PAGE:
I woke up with a fever, aching body, and an insane amount of sneezing. It came out of nowhere and I’m hoping it will pass just as quickly. I never get sick. I mean I get sick of course, but not that often. I simply won’t allow it. It’s hellish when a single mom is sick.
I have no energy and cannot get comfortable. I want some tea but don’t want to make it. I want some soup but can’t imagine it will taste good. I want someone to take care of me but am alone, laying in bed, grateful my son is out with his friends, and sad I am alone.
I never feel sorry for myself. I feel blessed to live the life I do. I am happy every day I am able to be the mother to my delicious child. I love my home, my friends, my family and my work. It’s on the rare occasion that I get sick, when I feel sorry for myself.
I like being alone. I like to read, enjoy the quiet, meditate and walk. Being alone allows me to clear my head, connect with myself and with God. It is when I am sick, that I clearly distinguish the difference between being alone and being lonely. When you are alone and sick, it’s quite lonely.
I don’t ever want my son to feel like he needs to take care of me. It is my job, and profound pleasure to take care of him. I love it when my mother takes care of me. Even as an adult just being near her makes me feel better. I hope my son feels that way about me too.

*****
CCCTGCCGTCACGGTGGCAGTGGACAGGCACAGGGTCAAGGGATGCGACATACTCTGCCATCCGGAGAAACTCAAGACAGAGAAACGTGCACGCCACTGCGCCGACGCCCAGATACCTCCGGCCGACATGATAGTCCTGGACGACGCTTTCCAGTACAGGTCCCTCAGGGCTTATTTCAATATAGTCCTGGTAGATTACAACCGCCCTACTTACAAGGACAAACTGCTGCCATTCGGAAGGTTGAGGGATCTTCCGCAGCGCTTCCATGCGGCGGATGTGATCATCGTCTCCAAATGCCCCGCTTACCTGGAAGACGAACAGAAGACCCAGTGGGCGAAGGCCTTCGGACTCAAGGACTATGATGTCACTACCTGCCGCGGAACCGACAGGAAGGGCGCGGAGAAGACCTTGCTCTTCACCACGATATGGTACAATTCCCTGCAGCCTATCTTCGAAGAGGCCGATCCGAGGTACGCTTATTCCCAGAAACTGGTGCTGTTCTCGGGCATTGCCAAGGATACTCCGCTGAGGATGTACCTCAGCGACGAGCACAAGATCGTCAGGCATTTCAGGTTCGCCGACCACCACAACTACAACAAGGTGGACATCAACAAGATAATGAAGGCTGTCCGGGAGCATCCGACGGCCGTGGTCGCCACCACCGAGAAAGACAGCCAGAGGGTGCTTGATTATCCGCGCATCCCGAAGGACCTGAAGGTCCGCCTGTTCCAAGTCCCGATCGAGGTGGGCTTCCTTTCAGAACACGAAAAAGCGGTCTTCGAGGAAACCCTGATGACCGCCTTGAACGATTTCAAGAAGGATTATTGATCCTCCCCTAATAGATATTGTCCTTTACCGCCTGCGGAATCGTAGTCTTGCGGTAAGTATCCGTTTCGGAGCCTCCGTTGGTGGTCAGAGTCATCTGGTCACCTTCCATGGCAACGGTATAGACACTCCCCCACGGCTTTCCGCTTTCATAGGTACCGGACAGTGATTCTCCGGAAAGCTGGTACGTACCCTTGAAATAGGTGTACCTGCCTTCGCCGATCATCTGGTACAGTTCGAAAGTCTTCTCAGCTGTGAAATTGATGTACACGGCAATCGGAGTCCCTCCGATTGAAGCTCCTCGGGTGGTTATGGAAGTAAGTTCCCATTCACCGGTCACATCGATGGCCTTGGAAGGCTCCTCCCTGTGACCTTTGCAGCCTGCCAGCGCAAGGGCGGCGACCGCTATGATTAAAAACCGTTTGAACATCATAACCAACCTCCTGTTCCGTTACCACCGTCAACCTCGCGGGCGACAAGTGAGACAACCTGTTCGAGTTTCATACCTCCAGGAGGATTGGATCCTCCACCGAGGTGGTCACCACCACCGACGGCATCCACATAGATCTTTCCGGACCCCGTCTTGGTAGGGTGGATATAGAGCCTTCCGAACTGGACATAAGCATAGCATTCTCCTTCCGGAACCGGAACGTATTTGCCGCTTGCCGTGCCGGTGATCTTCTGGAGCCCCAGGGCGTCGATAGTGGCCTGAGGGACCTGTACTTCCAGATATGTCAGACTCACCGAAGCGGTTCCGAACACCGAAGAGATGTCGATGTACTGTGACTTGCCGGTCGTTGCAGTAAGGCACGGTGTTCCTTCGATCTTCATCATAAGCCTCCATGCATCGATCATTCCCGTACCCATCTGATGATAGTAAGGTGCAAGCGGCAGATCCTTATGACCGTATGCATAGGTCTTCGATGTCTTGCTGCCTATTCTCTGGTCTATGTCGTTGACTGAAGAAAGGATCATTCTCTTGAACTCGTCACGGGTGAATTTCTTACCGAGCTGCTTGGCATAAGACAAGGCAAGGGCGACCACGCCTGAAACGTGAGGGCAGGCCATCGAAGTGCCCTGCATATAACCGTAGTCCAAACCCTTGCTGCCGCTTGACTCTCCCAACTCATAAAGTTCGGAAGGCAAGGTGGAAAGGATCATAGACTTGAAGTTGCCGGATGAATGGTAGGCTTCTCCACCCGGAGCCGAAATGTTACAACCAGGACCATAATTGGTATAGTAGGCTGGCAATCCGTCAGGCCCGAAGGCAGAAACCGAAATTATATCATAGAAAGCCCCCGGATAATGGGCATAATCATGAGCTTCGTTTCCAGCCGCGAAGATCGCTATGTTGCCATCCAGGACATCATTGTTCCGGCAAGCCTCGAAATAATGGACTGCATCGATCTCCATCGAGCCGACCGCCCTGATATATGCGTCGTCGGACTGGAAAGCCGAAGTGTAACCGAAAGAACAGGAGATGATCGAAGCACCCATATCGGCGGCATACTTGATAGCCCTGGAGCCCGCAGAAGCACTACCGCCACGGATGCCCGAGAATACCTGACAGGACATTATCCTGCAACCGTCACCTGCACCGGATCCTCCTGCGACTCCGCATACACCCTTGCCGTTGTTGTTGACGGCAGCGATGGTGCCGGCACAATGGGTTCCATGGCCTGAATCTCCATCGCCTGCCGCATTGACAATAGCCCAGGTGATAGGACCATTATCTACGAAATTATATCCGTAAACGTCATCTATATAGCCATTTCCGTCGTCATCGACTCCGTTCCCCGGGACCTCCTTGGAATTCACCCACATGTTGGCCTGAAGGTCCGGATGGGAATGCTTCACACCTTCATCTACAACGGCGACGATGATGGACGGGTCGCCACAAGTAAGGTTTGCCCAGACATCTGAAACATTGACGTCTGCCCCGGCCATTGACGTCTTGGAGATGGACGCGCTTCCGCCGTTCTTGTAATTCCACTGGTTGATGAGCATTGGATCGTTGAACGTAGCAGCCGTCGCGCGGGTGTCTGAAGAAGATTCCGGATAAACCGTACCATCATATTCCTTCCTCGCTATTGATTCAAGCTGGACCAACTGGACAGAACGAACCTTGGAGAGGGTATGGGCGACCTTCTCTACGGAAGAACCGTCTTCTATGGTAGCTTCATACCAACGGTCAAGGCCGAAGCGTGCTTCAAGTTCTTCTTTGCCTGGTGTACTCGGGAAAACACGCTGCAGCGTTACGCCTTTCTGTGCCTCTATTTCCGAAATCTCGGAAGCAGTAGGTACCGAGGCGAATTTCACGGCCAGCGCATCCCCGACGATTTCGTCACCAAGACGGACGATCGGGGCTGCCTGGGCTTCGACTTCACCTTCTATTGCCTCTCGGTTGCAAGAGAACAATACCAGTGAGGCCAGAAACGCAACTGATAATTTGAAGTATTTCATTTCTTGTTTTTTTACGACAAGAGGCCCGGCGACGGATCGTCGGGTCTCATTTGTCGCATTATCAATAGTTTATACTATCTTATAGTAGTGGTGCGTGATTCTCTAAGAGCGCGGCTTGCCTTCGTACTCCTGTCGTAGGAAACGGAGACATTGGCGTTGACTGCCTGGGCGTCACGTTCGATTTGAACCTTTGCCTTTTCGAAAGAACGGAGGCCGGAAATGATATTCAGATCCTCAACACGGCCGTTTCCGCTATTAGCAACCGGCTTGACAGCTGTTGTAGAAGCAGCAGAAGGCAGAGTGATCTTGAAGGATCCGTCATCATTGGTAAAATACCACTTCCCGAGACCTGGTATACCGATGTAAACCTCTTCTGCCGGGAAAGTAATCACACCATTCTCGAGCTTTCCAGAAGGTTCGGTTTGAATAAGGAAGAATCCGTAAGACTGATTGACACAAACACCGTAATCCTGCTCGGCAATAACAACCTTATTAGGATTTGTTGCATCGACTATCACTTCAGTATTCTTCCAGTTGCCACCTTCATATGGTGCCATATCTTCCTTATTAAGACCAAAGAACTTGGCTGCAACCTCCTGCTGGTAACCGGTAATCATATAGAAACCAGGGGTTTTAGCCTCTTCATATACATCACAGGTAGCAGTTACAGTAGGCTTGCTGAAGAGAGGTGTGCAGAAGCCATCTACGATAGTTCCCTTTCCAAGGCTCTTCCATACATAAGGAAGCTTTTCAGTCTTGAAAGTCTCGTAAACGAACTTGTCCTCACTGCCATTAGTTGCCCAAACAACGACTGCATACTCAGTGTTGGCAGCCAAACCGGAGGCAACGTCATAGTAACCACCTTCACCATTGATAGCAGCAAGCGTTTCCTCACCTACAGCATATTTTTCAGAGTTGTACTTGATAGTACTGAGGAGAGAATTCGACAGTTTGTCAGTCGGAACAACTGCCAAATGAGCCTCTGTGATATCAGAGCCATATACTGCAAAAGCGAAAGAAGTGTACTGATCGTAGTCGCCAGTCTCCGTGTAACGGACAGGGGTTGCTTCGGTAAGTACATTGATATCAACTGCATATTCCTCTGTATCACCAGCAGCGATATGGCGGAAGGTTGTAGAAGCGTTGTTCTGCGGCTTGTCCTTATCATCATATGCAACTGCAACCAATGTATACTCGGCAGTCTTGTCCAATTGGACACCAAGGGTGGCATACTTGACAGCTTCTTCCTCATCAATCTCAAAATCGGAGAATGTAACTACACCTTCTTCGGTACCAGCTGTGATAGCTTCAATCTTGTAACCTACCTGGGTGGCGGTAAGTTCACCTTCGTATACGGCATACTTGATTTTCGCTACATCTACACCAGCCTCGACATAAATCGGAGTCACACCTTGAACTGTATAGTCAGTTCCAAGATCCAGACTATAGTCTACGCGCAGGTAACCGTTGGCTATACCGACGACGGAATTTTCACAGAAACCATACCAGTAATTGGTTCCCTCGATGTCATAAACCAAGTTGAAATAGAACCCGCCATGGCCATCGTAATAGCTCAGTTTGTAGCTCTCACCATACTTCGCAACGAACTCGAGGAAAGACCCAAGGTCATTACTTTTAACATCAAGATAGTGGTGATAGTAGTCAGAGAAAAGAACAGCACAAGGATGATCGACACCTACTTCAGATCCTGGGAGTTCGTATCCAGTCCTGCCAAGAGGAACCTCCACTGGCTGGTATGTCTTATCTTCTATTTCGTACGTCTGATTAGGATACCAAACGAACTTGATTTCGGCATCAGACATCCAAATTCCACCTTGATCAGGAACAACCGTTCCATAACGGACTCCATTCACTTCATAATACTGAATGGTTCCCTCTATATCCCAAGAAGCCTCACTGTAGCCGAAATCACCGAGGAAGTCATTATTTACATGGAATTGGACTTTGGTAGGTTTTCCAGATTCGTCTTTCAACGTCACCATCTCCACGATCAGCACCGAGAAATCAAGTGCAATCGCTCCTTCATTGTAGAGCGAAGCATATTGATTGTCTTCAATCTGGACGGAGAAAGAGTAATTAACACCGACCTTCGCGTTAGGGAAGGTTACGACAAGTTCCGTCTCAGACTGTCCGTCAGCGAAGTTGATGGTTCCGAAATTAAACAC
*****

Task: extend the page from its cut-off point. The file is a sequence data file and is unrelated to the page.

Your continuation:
I would love to have a significant other and have him walk into my room right now with a cup of tea. I would also like him to look like George Clooney. My head is getting foggy. I’m not well. I’m going to medicate, try to sleep, and pray I wake up feeling better.
I hope I am back to my healthy self tomorrow. I want to wake up with a clear mind that allows me to embrace being alone and not feeling lonely. Being sick sucks. Luckily feeling better does not require a boyfriend, only the ability to keep the faith.
October 2, 2010 | 9:19 am
Posted by Ilana Angel
Usually when I write I had a JDate lunch it means I had a date with a man I met on JDate. This week when I say I had a JDate lunch, it means I went out with some employees of JDate. I met a couple of ladies who wanted to check in and see how I was doing, how the blog was, and if I was happy with my experience. I hope when they read this blog they know it is positive.